scorecardOnePlus TV U1S 65-inch review: Superb value for a large 4K screen on a budget
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OnePlus TV U1S 65-inch review: Superb value for a large 4K screen on a budget

OnePlus TV U1S 65-inch review: Superb value for a large 4K screen on a budget
Tech8 min read
  • OnePlus U1S 65-inch is among the best 65-inch TVs on a budget that come with all the popular smart features.
  • It’s been used for over a hundred hours and it’s managed to impress in most areas except for a couple.
It's been over two years since OnePlus got into the TV segment with its premium Q1 and Q1 Pro. While after two years, the premium QLED TVs are still a great deal for the price, the company decided to follow up with budget variants for a wider consumer base. The latest in the portfolio is its U-series TVs that don't use the QLED panels but is a value offering for those who are ok to have an IPS LED panel in bigger size and lesser price, which is usual in this segment.

I have been using the 65-inch U1S TV for over four months which is a fair amount of time to find out whether it's a safe investment or not as it’s been used for over a hundred hours. It has received a handful of software updates refining the user experience over time, and some initial bugs have also been fixed.

Price and competition
If you're looking to buy a 65-inch TV, you must read this review because this TV might save you some money. The OnePlus U1S 65-inch retails at ₹66,999, and its counterparts from Sony, LG and Samsung cost between ₹90,000-1,00,000, while brands like Xiaomi, HiSense and others are priced similarly. The Redmi X65 4K LED TV comes closest to taking on the U1S at ₹60,000.

OnePlus U1S display performance
The U1S, as mentioned, has an IPS panel with 4K resolution and supports HDR 10, HDR 10+ but no Dolby Vision. The picture quality on the panel is splendid regardless of the low cost and the panel type. You can't compare it to more expensive counterparts having OLED or QLED but the colour accuracy and tones look very close to natural in both HDR and SDR content. Even more impressive is that the blacks look great, which is an uncommon trait on IPS panels and the same goes for the viewing angles and dark scenes.

It's been a go-to screen for me for quite some time for dozens of shows and movies that came out during the course. The HDR performance of the TV is quite impressive for the price but it falls short in some areas compared to slightly premium competitors from Philips and Vu which are priced around 80K, and at that price, the best bet is to go for the 55-inch OnePlus Q1 Pro. While there's no Dolby Vision support, the HDR 10 and 10+ does enhance the results for HDR content if supported. The colour reproduction and tones, sharpness and brightness are very impressive.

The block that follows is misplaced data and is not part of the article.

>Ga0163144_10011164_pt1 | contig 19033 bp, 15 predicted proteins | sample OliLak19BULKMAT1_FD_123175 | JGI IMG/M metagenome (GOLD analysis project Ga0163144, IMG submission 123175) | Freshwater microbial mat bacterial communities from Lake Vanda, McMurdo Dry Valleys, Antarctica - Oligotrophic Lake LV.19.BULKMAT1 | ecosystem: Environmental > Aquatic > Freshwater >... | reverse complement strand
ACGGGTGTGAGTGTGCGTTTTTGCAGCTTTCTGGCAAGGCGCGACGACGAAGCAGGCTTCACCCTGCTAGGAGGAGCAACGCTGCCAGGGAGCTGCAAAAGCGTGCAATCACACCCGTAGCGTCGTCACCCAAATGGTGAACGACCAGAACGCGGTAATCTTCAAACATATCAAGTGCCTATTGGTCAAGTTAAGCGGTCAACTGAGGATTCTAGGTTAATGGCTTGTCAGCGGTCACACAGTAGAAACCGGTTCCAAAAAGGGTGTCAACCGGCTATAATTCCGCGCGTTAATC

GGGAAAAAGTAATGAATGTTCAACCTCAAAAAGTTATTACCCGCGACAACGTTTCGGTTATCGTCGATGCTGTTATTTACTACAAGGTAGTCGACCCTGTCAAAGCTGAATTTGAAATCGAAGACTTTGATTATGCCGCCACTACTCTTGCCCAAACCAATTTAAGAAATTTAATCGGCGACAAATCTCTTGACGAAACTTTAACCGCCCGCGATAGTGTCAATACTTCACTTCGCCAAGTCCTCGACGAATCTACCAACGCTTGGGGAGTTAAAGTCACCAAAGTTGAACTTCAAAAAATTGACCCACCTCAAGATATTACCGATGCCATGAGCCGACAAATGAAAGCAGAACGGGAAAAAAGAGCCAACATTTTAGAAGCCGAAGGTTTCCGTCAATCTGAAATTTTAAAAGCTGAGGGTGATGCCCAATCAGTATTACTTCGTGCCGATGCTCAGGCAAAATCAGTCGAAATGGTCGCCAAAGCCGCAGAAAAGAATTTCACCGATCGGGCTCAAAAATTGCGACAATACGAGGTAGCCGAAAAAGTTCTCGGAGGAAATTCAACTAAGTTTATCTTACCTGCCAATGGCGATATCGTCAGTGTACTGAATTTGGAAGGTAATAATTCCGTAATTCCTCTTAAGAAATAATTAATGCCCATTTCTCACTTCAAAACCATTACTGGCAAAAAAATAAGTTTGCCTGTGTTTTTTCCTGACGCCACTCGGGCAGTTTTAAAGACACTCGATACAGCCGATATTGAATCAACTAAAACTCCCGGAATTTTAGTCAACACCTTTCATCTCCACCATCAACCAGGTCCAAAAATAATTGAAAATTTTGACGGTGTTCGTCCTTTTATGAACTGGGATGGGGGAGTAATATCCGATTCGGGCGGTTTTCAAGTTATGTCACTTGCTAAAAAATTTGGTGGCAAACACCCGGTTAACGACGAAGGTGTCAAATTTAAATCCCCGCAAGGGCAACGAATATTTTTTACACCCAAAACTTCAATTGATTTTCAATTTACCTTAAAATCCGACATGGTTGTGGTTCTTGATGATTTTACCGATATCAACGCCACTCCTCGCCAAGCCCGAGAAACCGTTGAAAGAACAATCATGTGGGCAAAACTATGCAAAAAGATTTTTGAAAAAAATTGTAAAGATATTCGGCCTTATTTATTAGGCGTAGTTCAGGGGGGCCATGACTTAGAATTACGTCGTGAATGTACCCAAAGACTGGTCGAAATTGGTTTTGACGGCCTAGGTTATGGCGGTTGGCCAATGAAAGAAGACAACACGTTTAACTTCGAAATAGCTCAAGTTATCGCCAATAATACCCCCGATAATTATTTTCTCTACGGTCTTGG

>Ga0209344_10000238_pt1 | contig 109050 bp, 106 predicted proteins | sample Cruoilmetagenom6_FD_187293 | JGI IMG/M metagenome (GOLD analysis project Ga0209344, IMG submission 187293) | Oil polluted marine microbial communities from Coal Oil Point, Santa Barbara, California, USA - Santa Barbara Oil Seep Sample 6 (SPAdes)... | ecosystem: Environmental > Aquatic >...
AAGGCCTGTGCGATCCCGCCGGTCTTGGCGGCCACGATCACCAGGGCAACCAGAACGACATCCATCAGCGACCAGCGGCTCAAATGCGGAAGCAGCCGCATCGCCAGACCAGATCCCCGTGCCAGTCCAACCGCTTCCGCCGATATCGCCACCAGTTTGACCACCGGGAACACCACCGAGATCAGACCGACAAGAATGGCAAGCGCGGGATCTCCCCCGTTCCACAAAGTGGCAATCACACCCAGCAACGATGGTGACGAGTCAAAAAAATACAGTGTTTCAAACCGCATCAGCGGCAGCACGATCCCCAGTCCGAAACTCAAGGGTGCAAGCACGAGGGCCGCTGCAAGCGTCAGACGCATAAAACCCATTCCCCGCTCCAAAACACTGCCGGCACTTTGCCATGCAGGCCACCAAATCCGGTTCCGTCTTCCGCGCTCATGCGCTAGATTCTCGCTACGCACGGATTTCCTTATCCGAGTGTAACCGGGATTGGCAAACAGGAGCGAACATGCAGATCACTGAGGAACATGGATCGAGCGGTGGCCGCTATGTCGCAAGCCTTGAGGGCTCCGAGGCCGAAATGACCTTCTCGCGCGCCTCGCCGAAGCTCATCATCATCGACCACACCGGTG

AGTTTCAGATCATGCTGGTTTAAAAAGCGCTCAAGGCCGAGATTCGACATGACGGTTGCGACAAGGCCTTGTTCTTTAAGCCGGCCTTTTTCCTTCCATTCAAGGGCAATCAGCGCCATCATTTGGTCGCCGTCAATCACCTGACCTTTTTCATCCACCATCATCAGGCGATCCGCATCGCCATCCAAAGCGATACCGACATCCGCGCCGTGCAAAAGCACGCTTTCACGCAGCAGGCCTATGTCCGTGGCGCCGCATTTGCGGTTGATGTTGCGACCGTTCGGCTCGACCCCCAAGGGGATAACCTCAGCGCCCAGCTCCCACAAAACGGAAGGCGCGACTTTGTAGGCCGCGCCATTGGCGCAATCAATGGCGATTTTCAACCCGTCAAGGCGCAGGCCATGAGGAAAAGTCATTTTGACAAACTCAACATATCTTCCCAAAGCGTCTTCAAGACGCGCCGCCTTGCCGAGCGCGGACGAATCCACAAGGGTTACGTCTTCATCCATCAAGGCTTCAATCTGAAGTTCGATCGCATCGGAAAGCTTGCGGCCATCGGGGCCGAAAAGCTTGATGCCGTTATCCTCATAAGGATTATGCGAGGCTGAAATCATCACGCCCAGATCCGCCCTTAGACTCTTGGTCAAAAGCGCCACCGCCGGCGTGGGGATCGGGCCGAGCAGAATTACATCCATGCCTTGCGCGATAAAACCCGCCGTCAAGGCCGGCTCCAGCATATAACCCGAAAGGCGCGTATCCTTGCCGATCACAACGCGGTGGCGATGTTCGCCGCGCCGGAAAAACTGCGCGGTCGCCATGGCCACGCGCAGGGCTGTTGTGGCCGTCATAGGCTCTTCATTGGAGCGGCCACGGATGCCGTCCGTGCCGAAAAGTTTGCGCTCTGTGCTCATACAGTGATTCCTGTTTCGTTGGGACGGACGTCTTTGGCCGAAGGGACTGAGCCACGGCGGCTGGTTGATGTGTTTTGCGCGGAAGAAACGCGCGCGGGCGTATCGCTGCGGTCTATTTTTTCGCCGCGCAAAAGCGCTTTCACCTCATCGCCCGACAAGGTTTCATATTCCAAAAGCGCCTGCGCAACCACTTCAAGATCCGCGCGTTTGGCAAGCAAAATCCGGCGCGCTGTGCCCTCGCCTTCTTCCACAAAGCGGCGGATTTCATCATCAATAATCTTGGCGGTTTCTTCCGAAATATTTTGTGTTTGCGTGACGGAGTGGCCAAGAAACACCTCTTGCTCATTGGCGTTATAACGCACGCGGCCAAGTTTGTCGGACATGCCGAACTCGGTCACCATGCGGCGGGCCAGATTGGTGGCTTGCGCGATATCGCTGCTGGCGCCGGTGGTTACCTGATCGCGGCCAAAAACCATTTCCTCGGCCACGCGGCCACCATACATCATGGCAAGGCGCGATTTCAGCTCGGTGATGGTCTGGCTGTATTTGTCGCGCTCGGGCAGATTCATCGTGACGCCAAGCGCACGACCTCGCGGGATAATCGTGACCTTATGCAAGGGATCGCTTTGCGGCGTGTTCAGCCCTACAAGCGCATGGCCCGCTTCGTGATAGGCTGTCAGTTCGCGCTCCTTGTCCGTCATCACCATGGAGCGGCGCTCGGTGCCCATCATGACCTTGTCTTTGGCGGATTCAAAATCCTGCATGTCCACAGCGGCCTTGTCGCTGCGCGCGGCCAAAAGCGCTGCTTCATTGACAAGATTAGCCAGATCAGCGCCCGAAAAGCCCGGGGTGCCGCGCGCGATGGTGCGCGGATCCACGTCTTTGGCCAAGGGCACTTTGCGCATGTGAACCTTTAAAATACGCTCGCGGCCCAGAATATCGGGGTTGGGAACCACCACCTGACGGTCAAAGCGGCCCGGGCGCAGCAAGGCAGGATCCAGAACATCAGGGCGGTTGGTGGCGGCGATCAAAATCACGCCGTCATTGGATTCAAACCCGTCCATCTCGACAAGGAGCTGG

Even for SDR content, the quality was at par with the best in this range, it shows evenly saturated colour tones and crisp details with ample brightness. There's also an option to change picture modes and other settings like brightness, warmth etc to suit your preference. But of all the modes, we liked the 'Movie' the best for watching shows and movies.

It also upscales regular 24fps and 30fps content to 60fps without showing any sign of stutter with the help of MEMC. It's great to watch fast-moving content like sports and even movies that support a higher refresh rate.

I did not notice any banding or clouding issue, which used to be a common trait on LED panels, but this one does a great job in that department. I would recommend you to keep the TV in a position where there's no light source on the opposite sides as you might see the reflection on the screen in dark scenes. Even with the peak brightness, the issue sustains and it can be seen in the pictures I took of the TV.

If you're a gamer with any of the new consoles with support for high refresh rate at 4K resolution, this TV can do a fair job for gaming as well. it supports HDMI 2.1 with Auto Low Latency Mode (ALLM) which turns on as soon as you plug your console. I used my PS5 to play some new titles like Spider-Man: Miles Morales, Ghost of Tsushima and some multiplayer games like Fifa 21, and Rocket League and I didn't find a reason to complain unless your expectations are supremely high. It handles 60fps well, has great black levels and doesn't miss a single particle effect.

Ghosts of Tsushima is a visual treat in itself and the TV doesn't upset in showing the beautiful horizons in their full glory. Details like the blowing wind, greenery, water and even combat sequences look great.

Overall, this TV is tuned well for content ranging from animated cartoons to dark DC movies. Not only that, but gamers can also resort to this one if OLED and QLEDs are out of budget and the size matters more than the picture quality.

Overall, the TV has a good panel for content consumption and gaming and this is where the praises for the TV come to an end as we will now venture into areas that have some issues that could affect your purchase decision.